‘Competitive communalism’ the agenda of ‘party of Hindutva’: Tharoor
Kolkata, Feb 11 (IANS) Congress leader Shashi Tharoor on Saturday made a veiled attack on the BJP, accusing it of practising “competitive communalism” in the name of Hindutva and claimed his party chooses the politics of performance over the ongoing politics of identity to govern the country.
“The issues that touch your wallet, your daily life need to be focused on. Competitive communalism is the agenda only of one party, the party of Hindutva. Our agenda is truly to challenge the government on performance.
“In the battle between politics of identity and politics of performance, we hope we will be prevail with the Indian voters who would want to see their politicians performing for them,” Tharoor said at a session on his latest book “Why I am a Hindu” at the Kolkata Literary Festival here.
He said it is important to make people aware of the nuances of Hinduism as opposed to the hardliner Hindutva ideology practised by some sections of Indian society to put aside the arguments on religion and focus on more pertinent issues like price rise and lack of development under the present regime.
“If we can do that then we can put aside the Hindutva issue, the polarisation argument and talk about development. Then we can talk about the young people who were promised jobs four years ago and still have not got it or the housewives who were paying Rs 390 for a gas cylinder during the UPA, are now paying Rs 790 because the government has removed all the subsidies.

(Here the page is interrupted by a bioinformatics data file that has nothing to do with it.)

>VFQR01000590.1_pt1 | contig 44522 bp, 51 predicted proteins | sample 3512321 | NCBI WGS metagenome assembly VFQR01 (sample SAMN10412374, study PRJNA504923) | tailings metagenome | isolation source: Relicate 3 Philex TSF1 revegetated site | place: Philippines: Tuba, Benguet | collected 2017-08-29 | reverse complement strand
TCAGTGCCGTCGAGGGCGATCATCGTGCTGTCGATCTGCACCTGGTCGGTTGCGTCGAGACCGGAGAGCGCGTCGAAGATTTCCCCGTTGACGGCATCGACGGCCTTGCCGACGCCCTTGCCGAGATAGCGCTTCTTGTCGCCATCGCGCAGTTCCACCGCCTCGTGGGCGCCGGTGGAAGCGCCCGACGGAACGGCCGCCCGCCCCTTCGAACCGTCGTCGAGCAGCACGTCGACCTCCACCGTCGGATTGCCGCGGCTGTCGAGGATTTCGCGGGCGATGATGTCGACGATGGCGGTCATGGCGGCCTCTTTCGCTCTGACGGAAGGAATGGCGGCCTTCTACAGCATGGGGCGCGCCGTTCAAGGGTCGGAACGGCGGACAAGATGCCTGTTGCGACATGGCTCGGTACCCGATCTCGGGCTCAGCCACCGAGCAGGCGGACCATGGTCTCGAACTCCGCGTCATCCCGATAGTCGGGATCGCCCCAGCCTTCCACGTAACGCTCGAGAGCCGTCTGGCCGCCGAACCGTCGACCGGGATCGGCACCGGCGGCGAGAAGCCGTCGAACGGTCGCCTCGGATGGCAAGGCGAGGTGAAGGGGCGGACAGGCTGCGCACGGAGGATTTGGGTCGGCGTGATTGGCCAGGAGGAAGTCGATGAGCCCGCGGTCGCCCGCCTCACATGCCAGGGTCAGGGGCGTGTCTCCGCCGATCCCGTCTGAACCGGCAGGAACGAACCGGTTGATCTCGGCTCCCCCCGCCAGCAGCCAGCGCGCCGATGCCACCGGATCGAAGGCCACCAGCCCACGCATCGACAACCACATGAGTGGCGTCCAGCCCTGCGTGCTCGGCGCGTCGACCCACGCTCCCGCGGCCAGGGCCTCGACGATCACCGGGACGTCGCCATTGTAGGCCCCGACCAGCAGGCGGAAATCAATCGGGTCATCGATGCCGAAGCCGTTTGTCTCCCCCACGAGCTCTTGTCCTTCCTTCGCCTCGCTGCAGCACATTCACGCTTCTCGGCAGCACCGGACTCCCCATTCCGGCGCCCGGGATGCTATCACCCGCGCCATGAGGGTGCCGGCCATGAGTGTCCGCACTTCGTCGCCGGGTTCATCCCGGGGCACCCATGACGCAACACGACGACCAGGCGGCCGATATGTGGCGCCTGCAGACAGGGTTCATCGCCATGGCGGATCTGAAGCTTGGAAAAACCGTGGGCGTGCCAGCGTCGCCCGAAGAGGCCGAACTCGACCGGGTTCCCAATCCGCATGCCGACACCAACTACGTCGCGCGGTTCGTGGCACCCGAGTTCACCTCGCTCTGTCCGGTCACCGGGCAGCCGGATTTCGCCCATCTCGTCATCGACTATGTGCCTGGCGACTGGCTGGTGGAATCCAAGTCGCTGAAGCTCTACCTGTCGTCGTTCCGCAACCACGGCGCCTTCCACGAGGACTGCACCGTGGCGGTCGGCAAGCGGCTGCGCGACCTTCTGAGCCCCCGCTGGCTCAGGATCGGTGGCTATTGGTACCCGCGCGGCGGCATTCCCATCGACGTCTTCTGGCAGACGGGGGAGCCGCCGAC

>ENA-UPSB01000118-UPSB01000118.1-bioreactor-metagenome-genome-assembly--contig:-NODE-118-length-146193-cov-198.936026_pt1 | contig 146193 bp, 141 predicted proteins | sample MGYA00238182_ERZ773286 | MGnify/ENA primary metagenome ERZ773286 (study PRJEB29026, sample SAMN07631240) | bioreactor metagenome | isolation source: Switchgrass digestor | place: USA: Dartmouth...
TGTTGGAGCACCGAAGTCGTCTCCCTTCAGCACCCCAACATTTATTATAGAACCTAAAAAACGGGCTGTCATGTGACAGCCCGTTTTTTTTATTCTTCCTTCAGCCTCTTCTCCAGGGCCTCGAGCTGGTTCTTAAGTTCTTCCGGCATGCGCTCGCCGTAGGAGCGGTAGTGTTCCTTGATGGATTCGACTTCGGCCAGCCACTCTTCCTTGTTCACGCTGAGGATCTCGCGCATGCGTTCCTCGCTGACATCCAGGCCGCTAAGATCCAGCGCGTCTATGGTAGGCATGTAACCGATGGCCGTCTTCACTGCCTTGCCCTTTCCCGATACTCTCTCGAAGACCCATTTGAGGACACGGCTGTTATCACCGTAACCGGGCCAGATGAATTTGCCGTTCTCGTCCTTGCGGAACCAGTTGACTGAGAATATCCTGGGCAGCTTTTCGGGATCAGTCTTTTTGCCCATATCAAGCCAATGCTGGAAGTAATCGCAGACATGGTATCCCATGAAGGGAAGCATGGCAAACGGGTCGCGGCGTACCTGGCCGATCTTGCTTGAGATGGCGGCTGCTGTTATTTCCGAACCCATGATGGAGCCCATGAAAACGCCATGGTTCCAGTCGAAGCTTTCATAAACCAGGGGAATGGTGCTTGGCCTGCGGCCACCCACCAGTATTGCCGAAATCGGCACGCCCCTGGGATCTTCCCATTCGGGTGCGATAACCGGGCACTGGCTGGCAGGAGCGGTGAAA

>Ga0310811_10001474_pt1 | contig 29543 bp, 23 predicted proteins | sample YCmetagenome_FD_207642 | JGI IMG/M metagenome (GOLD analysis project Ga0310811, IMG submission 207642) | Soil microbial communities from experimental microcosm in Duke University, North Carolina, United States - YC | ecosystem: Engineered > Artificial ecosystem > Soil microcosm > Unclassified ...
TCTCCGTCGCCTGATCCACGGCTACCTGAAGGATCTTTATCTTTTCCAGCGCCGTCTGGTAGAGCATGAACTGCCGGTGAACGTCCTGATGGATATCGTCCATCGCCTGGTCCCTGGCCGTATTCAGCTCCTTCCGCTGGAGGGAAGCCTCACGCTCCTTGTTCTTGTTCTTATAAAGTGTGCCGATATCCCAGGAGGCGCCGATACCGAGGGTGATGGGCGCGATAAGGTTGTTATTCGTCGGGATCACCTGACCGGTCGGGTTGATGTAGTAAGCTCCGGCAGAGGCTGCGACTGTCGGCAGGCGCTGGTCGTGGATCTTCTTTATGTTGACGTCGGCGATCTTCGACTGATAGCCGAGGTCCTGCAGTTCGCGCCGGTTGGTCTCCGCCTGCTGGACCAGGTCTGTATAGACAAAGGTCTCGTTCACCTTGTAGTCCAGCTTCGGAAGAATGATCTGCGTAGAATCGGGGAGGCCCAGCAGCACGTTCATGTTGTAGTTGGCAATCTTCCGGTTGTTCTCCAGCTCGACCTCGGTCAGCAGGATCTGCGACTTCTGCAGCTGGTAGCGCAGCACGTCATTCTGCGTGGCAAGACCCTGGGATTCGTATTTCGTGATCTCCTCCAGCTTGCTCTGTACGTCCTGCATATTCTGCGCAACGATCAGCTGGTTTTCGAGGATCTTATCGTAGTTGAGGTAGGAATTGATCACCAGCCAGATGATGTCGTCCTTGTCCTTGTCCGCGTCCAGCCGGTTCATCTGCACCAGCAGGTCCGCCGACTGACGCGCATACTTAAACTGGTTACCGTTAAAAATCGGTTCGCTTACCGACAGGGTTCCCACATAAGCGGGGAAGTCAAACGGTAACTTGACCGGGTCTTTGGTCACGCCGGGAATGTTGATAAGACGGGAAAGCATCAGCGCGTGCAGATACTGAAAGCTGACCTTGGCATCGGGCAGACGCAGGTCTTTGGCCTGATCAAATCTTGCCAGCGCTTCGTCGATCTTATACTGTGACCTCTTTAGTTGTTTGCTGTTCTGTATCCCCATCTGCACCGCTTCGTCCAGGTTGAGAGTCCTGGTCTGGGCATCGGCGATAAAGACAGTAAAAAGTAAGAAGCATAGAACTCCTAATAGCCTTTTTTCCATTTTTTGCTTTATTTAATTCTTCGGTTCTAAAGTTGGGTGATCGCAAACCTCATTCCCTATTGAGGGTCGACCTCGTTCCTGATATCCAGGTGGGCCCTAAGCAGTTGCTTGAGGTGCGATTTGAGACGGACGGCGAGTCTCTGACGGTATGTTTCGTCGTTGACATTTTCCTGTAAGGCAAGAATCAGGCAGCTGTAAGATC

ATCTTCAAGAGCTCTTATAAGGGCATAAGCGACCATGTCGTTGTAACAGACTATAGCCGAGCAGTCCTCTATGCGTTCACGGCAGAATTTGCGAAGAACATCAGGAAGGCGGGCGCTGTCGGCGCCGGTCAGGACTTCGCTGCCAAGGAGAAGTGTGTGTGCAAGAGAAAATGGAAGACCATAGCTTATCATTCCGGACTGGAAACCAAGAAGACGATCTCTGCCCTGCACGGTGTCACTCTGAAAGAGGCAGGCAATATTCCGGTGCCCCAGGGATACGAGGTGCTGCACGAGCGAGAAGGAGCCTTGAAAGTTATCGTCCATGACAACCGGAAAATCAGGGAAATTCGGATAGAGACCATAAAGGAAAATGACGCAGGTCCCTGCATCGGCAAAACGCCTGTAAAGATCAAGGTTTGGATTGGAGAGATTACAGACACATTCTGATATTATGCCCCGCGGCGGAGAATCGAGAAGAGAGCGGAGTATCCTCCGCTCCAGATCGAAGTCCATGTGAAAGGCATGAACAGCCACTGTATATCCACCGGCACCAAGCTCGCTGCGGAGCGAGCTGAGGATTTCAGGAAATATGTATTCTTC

“For a government, the responsibility is if anybody breaks the law, whether they do it in the name of religion or something else, they should not worry about the religion part and focus on their actions to punish them,” he pointed out.
About the acceptance and diverse nature of Hinduism, Tharoor said the argument on religion should not be between the believers and the secular.
“The argument on Hinduism should be within the faith. It cannot be between the Hindu and secular. If you make it that way, then those who practise Hindutva would say vote for us because we are Hindus and they are not. But within the belief we can say to the Hindus, that their teaching of Hindutva is wrong…” he said.
Tharoor said true Hinduism teaches acceptance which is more important than tolerance because while the idea of tolerance is somewhat patronising, acceptance teaches to be respectful of others’ beliefs.
He also said, more than the faith, it is often the “faithful” who creates more problems in the society by choosing use their religious beliefs to hurt others.
“The problem is not the religion but the followers of the religion who distorted the essence to use it as a weapon or an instrument to attack others. There are good things in every religion but those who choose to use religion as a political instrument or an act of violence against other, are the problem,” he added.